Apple will change the primary cable port for its iPhones to comply with new European Union rules that require every new smartphone to work with a common USB-C charging cable by 2024, a company executive said Tuesday.
Two top-level Apple executives suggested they aren’t particularly happy about the new rules when discussing them on stage Tuesday at The Wall Street Journal’s WSJ Tech Live Conference in Laguna Beach, California. Originally, Apple believed it had come to a compromise with EU regulators by offering a cord in the box with its iPhones that plugged into USB-C on one end and its proprietary Lightning cable on the other.
“We have no choice — as we do around the world, [Apple will] comply with local laws,” said Greg Joswiak, Apple’s senior vice president of worldwide marketing. “We think it would have been better environmentally and better for our customers to not have a government be that prescriptive.”
Apple’s been steadily adding USB-C ports to its Mac computers and iPad tablets. It’s also been rumored to be working on iPhones with USB-C ports for a while now, so it’s not a terribly surprising admission.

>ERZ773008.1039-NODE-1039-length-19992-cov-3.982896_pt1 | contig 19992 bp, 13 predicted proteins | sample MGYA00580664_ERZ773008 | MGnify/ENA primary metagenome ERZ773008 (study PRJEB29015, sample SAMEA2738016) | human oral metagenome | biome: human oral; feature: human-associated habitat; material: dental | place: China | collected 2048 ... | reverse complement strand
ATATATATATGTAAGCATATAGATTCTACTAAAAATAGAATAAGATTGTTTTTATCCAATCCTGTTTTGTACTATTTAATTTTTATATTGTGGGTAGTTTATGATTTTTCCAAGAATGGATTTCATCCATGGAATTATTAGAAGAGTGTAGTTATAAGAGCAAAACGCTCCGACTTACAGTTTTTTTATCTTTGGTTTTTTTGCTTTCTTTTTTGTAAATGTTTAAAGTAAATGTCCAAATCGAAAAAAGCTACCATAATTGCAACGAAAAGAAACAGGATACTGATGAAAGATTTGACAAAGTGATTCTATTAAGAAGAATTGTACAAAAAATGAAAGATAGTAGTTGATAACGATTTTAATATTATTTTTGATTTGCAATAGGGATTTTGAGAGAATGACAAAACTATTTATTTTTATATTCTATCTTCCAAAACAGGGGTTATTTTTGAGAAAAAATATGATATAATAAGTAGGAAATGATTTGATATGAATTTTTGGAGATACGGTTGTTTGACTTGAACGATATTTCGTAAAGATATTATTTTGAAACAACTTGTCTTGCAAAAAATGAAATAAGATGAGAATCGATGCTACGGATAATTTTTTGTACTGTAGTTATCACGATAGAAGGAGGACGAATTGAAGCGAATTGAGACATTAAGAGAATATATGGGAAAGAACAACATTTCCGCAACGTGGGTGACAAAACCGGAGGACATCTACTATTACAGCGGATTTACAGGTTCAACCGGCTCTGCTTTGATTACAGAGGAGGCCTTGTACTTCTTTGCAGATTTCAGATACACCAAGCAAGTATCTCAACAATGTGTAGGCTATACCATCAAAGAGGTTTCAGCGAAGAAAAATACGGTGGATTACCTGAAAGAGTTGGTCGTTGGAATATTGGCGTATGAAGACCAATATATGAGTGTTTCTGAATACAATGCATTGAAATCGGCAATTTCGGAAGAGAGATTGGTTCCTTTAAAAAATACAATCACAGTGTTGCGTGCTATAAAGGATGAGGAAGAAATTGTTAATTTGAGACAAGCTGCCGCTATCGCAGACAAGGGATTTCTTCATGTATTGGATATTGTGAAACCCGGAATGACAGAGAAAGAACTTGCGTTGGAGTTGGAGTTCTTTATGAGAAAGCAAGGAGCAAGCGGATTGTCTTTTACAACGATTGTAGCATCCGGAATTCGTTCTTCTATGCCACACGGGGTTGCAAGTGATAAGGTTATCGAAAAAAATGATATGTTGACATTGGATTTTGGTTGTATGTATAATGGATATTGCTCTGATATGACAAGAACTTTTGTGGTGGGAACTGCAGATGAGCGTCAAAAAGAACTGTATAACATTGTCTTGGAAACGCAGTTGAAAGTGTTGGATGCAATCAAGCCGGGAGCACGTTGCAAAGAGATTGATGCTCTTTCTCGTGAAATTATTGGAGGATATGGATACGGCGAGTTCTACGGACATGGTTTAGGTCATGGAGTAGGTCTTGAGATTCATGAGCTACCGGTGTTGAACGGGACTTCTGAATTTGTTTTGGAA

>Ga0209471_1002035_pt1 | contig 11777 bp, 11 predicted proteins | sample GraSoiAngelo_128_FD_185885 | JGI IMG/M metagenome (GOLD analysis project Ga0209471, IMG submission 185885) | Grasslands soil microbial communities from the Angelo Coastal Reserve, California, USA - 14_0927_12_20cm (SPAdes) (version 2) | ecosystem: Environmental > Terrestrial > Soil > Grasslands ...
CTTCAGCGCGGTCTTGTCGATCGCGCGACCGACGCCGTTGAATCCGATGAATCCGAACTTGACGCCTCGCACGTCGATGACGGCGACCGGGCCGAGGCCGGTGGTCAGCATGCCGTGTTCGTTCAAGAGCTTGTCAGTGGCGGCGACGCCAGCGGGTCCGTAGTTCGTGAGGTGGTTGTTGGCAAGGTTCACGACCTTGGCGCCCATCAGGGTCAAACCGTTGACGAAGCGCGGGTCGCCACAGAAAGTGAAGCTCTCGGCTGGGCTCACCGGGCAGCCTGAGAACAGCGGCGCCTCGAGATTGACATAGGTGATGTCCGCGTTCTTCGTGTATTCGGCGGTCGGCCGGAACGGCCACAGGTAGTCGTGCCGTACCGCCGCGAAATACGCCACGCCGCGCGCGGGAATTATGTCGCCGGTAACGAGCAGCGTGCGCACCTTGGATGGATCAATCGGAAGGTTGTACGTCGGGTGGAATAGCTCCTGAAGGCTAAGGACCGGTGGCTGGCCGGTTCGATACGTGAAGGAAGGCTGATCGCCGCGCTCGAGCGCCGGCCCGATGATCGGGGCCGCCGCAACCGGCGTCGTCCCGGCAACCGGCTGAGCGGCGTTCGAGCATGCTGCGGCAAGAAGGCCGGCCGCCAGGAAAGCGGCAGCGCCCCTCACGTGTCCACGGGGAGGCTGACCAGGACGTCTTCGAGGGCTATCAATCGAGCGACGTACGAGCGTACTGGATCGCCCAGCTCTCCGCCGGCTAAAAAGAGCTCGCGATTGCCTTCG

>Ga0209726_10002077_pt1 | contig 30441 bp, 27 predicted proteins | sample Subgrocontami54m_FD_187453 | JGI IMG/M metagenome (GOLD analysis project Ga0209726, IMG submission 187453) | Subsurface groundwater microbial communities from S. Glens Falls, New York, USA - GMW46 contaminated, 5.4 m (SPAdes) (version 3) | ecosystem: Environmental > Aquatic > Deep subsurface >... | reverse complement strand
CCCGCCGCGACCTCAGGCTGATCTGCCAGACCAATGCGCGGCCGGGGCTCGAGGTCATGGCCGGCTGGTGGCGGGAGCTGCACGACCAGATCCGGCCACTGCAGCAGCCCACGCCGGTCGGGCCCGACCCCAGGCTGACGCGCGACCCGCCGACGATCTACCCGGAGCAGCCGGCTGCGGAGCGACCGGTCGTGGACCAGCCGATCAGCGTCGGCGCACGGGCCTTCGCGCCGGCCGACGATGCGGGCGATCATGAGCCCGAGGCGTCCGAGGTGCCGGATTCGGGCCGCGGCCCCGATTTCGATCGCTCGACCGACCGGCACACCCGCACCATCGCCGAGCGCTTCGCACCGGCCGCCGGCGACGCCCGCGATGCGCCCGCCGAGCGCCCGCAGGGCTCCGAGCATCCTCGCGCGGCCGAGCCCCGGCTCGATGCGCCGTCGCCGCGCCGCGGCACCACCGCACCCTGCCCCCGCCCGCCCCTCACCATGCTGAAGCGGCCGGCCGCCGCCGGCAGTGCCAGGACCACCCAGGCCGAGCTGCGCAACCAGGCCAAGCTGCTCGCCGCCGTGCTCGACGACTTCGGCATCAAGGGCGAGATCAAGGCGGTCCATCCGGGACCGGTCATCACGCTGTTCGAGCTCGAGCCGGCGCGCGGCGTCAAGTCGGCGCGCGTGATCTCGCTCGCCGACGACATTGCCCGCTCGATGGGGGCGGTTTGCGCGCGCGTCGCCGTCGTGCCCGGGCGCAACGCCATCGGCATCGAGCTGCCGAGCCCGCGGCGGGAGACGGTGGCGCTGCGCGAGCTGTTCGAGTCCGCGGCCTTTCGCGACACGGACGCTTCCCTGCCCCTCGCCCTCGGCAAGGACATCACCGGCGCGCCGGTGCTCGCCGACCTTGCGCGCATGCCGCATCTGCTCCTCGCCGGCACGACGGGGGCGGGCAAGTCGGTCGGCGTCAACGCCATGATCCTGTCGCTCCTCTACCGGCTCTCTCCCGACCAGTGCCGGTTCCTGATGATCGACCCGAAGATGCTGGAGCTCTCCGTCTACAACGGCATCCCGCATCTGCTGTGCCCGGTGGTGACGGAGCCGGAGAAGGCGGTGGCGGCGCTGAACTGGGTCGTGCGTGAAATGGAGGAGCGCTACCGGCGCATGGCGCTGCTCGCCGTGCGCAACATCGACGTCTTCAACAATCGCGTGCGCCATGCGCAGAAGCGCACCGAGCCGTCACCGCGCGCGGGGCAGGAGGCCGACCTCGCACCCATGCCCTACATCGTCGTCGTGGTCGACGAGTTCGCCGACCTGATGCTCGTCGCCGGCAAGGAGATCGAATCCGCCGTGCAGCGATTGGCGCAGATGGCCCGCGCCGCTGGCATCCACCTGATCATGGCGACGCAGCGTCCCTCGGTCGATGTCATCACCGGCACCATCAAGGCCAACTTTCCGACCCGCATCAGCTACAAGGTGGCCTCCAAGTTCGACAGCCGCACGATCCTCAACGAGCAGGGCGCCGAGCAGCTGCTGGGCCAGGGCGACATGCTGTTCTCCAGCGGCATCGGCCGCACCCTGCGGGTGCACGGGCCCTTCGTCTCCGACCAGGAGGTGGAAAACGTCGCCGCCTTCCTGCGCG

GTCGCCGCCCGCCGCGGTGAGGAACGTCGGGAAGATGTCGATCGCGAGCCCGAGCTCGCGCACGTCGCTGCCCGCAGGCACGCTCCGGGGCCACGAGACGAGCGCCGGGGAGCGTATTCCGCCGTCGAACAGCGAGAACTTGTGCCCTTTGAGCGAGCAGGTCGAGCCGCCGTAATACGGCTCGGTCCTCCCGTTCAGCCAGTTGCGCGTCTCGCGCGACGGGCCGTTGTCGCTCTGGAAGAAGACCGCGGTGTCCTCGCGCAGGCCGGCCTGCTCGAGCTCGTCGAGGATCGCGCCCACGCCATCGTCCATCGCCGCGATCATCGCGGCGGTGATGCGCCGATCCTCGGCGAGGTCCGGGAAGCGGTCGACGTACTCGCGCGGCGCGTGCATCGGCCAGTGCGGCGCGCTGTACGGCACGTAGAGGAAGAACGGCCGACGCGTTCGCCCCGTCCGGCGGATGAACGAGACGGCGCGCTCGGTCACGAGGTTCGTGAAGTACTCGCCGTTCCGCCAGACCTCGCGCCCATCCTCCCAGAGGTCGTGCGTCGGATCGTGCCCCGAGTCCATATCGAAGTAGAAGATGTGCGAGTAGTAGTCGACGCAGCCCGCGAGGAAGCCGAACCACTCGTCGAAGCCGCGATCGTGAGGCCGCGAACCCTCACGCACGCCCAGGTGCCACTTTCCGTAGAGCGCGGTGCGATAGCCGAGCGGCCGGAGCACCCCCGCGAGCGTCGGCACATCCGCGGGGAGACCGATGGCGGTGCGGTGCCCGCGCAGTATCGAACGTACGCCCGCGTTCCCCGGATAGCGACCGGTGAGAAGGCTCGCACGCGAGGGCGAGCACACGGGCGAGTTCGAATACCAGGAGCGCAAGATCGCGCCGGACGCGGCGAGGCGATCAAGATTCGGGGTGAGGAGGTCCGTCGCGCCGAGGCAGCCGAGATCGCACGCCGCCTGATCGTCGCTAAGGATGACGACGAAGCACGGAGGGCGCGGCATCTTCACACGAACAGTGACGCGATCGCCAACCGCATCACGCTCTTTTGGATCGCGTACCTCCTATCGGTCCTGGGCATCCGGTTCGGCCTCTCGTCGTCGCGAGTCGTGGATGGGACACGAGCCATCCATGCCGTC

Still, the move is a rare public acknowledgement from the world’s highest valued company about the future of its products, and in particular how new government rules are shaping its business. Though selling Lightning cables at $19 apiece isn’t what’s made Apple its billions in profits, the proprietary nature of its technology did help it create a branded ecosystem of accessories built specifically for its devices.
Over the past two decades, Apple’s licensed its 30-pin connector for the iPod, then Lightning connector for the iPhone and iPad, to accessories makers to create speakers, camera add-ons and all sorts of other items.
“It’s been a great connector and over a billion people have it already,” Joswiak said. When asked how Apple will integrate USB-C into the iPhone, he declined to discuss specifics. “The Europeans are the ones dictating timing for European customers.”